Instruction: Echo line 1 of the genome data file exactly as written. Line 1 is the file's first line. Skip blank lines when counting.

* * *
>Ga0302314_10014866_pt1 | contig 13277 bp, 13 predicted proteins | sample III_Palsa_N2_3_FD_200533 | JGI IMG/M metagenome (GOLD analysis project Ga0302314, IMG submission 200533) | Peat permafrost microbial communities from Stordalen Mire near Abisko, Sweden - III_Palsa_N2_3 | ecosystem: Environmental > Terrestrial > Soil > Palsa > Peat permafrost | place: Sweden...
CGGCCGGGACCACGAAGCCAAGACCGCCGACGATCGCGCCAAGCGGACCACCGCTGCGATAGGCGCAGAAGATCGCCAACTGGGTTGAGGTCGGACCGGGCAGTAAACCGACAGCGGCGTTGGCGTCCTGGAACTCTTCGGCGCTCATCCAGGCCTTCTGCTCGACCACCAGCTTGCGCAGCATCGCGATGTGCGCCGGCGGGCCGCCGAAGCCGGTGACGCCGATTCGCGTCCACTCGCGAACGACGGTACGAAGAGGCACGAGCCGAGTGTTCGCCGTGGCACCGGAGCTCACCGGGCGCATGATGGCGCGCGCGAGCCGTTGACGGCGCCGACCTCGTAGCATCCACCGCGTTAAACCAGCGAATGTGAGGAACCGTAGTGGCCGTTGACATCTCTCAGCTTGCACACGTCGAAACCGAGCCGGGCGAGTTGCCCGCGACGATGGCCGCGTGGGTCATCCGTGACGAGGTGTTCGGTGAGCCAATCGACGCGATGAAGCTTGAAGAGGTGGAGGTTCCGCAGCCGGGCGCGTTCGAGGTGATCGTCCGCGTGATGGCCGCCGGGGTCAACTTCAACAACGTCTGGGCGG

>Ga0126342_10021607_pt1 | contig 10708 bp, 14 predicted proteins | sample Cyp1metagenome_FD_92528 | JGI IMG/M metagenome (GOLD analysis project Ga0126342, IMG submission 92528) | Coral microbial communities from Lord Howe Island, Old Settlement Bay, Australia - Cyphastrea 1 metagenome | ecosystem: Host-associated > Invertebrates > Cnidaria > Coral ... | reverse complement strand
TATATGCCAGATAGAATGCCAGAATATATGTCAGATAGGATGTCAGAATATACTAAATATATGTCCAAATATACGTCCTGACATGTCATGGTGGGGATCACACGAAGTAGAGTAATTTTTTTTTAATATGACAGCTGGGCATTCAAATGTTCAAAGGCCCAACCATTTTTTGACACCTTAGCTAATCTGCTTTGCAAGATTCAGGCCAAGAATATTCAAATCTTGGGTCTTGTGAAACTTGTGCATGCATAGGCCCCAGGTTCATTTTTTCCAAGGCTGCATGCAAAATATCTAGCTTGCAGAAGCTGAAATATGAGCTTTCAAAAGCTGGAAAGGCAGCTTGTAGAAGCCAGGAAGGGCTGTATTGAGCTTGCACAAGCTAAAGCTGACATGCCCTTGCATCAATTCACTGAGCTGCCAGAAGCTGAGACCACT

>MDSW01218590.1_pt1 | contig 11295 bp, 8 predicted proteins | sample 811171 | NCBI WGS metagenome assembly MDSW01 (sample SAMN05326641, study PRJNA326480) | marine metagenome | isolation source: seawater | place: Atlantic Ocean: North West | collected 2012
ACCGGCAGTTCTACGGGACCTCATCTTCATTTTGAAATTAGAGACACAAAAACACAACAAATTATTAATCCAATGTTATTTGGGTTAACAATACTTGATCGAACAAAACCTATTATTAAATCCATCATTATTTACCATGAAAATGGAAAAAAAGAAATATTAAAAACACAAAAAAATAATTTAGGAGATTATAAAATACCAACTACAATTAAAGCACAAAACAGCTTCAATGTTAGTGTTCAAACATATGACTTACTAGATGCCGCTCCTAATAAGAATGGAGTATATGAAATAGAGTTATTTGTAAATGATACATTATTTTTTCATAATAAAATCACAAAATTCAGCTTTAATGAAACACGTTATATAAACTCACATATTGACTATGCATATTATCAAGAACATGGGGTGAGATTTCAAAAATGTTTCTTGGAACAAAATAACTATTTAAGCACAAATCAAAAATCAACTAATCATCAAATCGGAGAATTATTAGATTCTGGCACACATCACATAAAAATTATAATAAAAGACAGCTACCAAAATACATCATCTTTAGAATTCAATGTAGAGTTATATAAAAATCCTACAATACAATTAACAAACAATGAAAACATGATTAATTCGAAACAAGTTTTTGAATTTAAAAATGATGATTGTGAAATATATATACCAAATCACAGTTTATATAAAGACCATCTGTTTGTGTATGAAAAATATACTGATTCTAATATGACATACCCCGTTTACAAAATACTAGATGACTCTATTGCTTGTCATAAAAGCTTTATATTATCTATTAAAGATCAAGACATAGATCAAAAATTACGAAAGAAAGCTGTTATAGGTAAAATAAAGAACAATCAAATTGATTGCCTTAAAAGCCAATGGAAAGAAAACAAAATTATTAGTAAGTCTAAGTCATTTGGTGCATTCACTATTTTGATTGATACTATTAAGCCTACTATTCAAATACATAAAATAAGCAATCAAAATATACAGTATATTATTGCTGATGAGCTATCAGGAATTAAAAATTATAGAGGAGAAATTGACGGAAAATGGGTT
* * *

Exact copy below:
>Ga0302314_10014866_pt1 | contig 13277 bp, 13 predicted proteins | sample III_Palsa_N2_3_FD_200533 | JGI IMG/M metagenome (GOLD analysis project Ga0302314, IMG submission 200533) | Peat permafrost microbial communities from Stordalen Mire near Abisko, Sweden - III_Palsa_N2_3 | ecosystem: Environmental > Terrestrial > Soil > Palsa > Peat permafrost | place: Sweden...